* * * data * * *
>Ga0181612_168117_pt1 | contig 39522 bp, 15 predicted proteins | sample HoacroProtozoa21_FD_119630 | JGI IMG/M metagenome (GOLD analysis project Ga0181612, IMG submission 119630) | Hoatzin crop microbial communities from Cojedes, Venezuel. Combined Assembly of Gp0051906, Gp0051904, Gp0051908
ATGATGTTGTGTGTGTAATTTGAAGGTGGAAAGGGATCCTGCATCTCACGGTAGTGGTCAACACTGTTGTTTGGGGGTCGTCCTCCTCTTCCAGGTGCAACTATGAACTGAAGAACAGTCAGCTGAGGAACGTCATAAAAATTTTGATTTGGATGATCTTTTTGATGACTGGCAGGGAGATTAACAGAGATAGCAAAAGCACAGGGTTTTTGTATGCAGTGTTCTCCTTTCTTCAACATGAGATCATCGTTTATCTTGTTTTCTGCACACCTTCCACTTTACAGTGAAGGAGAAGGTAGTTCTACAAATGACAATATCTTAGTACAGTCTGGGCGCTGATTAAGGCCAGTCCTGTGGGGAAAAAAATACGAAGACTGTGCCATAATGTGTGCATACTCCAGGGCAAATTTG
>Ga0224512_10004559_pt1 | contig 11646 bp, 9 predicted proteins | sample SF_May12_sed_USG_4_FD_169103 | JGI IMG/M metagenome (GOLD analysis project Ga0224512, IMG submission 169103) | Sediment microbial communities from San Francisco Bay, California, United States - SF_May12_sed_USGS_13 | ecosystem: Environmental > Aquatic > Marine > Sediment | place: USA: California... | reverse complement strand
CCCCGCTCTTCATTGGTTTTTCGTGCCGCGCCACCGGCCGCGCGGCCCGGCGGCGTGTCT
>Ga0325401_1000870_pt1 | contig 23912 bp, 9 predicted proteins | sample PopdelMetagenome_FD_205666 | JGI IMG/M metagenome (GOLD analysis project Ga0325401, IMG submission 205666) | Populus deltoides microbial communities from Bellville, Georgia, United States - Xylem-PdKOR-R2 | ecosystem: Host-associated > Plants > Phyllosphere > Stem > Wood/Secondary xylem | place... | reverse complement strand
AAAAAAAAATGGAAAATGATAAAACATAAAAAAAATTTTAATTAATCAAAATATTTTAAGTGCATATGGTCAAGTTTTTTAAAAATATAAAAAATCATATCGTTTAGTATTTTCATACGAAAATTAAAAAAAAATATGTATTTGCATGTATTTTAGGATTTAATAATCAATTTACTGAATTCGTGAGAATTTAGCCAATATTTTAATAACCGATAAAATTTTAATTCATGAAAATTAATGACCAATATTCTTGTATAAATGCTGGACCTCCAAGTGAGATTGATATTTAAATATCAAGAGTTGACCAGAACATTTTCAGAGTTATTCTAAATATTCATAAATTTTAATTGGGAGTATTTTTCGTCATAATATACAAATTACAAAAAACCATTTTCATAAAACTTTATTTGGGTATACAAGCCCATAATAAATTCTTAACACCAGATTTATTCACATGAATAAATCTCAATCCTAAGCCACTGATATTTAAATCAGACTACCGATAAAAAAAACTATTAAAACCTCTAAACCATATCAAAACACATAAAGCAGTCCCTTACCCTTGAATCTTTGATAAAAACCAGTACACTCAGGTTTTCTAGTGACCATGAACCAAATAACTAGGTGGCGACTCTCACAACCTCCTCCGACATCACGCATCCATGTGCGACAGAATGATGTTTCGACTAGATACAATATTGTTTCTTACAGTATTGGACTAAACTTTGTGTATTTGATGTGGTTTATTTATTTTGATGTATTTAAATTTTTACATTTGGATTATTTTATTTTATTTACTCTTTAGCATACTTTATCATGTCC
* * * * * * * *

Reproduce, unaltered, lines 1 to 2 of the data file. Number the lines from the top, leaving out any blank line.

>Ga0181612_168117_pt1 | contig 39522 bp, 15 predicted proteins | sample HoacroProtozoa21_FD_119630 | JGI IMG/M metagenome (GOLD analysis project Ga0181612, IMG submission 119630) | Hoatzin crop microbial communities from Cojedes, Venezuel. Combined Assembly of Gp0051906, Gp0051904, Gp0051908
ATGATGTTGTGTGTGTAATTTGAAGGTGGAAAGGGATCCTGCATCTCACGGTAGTGGTCAACACTGTTGTTTGGGGGTCGTCCTCCTCTTCCAGGTGCAACTATGAACTGAAGAACAGTCAGCTGAGGAACGTCATAAAAATTTTGATTTGGATGATCTTTTTGATGACTGGCAGGGAGATTAACAGAGATAGCAAAAGCACAGGGTTTTTGTATGCAGTGTTCTCCTTTCTTCAACATGAGATCATCGTTTATCTTGTTTTCTGCACACCTTCCACTTTACAGTGAAGGAGAAGGTAGTTCTACAAATGACAATATCTTAGTACAGTCTGGGCGCTGATTAAGGCCAGTCCTGTGGGGAAAAAAATACGAAGACTGTGCCATAATGTGTGCATACTCCAGGGCAAATTTG